Dr. Nishal Govindji-Bhatt, a post-doctoral research fellow at the University of Manchester in the UK, and his colleagues have developed a small bacterial sensing device – a microbiosensor – to allow contact lens wearers to know when to change their lenses. Wearing bacteria-contaminated contact lenses can lead to severe eye infections – an occurrence that could be reduced by using the new device.
According to Govindji-Bhatt, “We have devised a real-time sensing device – embedded within a contact lens case – which is capable of signaling the presence of abnormally high levels of live bacteria. The research was presented at the 55th American Society for Microbiology (ASM) Interscience Conference of Antimicrobial Agents and Chemotherapy (ICAAC/ICC).
The researchers note that in addition to its potential use by consumer contact lens wearers to reduce the incidence of eye infection – and subsequent antibiotic use – the microbiosensor could be used by clinical trial professionals to study the bacterial growth associated with contact lenses.
Govindji-Bhatt said, “The aim of the study was to develop a sensor embedded in the base of a contact lens case that changes color when a high level of bacteria is present.” This simple visual cue would alert the user that the contact lens was not clean enough to be put into the eye.
A tetrazolium dye – also known as MTT – was used to produce a colour change when the bacteria reached one million counts in an 8 hour period. The researchers quantified the bacterial load in 1 mL of solution, and noted that the colour change occurred regardless of the contact lens solution used.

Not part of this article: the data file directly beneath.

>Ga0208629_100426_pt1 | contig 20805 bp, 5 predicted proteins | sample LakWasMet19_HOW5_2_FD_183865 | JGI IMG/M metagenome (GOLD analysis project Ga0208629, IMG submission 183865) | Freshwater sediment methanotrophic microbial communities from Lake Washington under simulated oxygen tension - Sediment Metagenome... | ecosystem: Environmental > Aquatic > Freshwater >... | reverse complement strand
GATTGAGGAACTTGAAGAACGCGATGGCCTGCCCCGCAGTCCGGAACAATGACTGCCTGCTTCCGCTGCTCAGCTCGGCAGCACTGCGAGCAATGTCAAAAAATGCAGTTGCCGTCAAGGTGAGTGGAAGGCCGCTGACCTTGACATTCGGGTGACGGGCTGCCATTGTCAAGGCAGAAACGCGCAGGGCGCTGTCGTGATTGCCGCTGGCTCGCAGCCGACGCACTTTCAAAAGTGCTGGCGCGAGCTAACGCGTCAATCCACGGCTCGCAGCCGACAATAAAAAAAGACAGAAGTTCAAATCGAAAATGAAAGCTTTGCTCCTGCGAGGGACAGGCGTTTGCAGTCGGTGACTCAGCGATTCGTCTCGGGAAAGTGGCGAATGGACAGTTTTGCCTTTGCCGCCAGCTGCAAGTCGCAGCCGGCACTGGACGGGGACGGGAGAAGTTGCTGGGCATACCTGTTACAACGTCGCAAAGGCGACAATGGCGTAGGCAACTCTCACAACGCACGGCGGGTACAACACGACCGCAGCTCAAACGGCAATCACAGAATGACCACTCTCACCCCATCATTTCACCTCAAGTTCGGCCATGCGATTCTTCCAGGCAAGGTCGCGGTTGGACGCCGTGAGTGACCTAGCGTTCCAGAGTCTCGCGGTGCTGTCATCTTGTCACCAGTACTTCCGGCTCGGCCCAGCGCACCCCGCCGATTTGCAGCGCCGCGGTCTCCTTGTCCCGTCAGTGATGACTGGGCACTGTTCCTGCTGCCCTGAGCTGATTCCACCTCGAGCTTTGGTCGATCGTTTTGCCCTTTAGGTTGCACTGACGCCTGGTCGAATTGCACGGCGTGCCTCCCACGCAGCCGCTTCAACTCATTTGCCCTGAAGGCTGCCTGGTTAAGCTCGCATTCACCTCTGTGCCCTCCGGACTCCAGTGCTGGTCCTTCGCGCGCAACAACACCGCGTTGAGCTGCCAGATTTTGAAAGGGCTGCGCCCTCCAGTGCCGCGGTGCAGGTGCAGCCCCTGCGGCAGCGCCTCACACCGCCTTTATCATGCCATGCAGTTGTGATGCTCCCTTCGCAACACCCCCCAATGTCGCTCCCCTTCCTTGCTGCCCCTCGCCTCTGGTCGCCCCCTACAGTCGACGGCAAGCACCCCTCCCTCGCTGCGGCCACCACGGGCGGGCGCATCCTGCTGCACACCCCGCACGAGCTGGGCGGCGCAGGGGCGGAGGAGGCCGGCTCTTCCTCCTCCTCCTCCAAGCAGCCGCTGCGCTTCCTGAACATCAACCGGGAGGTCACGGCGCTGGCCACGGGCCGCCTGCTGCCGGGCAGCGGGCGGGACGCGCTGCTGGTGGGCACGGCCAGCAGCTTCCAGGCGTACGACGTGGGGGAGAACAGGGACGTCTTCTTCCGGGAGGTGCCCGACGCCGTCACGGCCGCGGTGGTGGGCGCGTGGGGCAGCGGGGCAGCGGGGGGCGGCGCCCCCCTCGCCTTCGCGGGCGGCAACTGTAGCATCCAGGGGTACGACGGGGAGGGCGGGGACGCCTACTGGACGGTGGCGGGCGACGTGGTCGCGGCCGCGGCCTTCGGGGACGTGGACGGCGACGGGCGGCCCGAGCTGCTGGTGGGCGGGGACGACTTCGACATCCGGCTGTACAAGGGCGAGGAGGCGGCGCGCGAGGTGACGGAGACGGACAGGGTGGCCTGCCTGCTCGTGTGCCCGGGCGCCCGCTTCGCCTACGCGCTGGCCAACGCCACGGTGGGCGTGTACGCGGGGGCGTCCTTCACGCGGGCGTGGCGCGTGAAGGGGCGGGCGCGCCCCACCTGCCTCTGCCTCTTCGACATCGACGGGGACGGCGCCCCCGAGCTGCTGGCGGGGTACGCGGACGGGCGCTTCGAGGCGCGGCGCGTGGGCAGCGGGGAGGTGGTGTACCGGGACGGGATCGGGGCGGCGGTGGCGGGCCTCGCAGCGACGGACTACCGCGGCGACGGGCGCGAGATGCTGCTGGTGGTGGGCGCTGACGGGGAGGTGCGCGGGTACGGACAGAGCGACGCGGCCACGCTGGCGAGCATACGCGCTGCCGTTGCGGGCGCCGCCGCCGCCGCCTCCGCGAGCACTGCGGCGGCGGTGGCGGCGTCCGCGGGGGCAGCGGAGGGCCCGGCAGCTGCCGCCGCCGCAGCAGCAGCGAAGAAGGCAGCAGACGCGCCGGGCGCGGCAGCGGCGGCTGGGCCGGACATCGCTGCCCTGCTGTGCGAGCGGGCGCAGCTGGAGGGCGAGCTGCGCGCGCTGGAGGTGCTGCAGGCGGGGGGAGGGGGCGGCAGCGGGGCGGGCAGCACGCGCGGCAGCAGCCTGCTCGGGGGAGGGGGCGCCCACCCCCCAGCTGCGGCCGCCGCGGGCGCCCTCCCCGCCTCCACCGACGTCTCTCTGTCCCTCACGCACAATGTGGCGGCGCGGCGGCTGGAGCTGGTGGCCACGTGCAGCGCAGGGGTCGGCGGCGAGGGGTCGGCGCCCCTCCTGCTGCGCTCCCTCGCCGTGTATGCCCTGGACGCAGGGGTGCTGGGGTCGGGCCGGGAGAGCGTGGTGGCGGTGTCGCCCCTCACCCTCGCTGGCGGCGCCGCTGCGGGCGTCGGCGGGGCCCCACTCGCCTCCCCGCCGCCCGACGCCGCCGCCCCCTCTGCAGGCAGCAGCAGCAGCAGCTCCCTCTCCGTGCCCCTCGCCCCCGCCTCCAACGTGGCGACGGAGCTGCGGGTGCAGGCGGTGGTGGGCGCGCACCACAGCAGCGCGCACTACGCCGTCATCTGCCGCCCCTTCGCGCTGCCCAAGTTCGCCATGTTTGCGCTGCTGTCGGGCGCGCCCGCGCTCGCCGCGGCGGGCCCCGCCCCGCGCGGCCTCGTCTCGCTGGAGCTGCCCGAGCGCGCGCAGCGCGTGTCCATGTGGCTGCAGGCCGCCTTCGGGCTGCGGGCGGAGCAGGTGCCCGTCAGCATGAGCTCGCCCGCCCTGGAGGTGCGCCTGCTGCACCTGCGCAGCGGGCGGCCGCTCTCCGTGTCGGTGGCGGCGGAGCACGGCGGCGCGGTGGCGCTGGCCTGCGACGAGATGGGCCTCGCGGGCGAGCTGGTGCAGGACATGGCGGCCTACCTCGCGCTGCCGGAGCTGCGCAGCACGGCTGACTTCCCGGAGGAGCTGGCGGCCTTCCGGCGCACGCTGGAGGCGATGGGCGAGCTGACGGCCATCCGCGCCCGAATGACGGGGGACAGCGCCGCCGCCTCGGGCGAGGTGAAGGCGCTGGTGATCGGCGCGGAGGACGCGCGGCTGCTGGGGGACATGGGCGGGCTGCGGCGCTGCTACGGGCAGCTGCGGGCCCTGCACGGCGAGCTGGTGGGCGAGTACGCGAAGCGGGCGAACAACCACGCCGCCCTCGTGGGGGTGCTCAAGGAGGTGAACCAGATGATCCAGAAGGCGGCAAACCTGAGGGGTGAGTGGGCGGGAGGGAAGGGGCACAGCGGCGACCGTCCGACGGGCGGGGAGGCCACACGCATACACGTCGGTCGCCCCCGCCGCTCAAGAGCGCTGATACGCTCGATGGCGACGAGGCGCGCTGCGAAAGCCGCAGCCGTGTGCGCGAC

To maintain good eye health, contact lens cases must be kept as clean as the lenses themselves, from bacteria and other irritants. Eye care professionals recommend the use of contact lens solution – which contains disinfectants – to clean lens cases.
“If this cleaning regime is not followed regularly and correctly, contact lenses can become covered in bacteria, and when put into the eye it can cause severe eye infection and in rare cases, a loss of vision,” said Govindji-Bhatt.
In order to optimize performance of the microbiosensor, the researchers tested a number of tetrazolium dyes. Govindji-Bhatt said, “We tested if a color change from yellow to dark blue would take place when harmful levels of bacteria were present, and ensured that the color change could be clearly seen by the user.”
According to the Centers for Disease Control and Prevention, there are more than 30 million contact lens users in the US. In addition, one out of every 500 contact lens wearers will be affected by a serious eye infection associated with contact lens use, every year.
- Microbiosensor: a device for monitoring bacterial contamination in contact lens cases –http://www.medicalnewstoday.com/releases/299756.php
- CDC Contact Lens Fast Facts – http://www.cdc.gov/contactlenses/fast-facts.html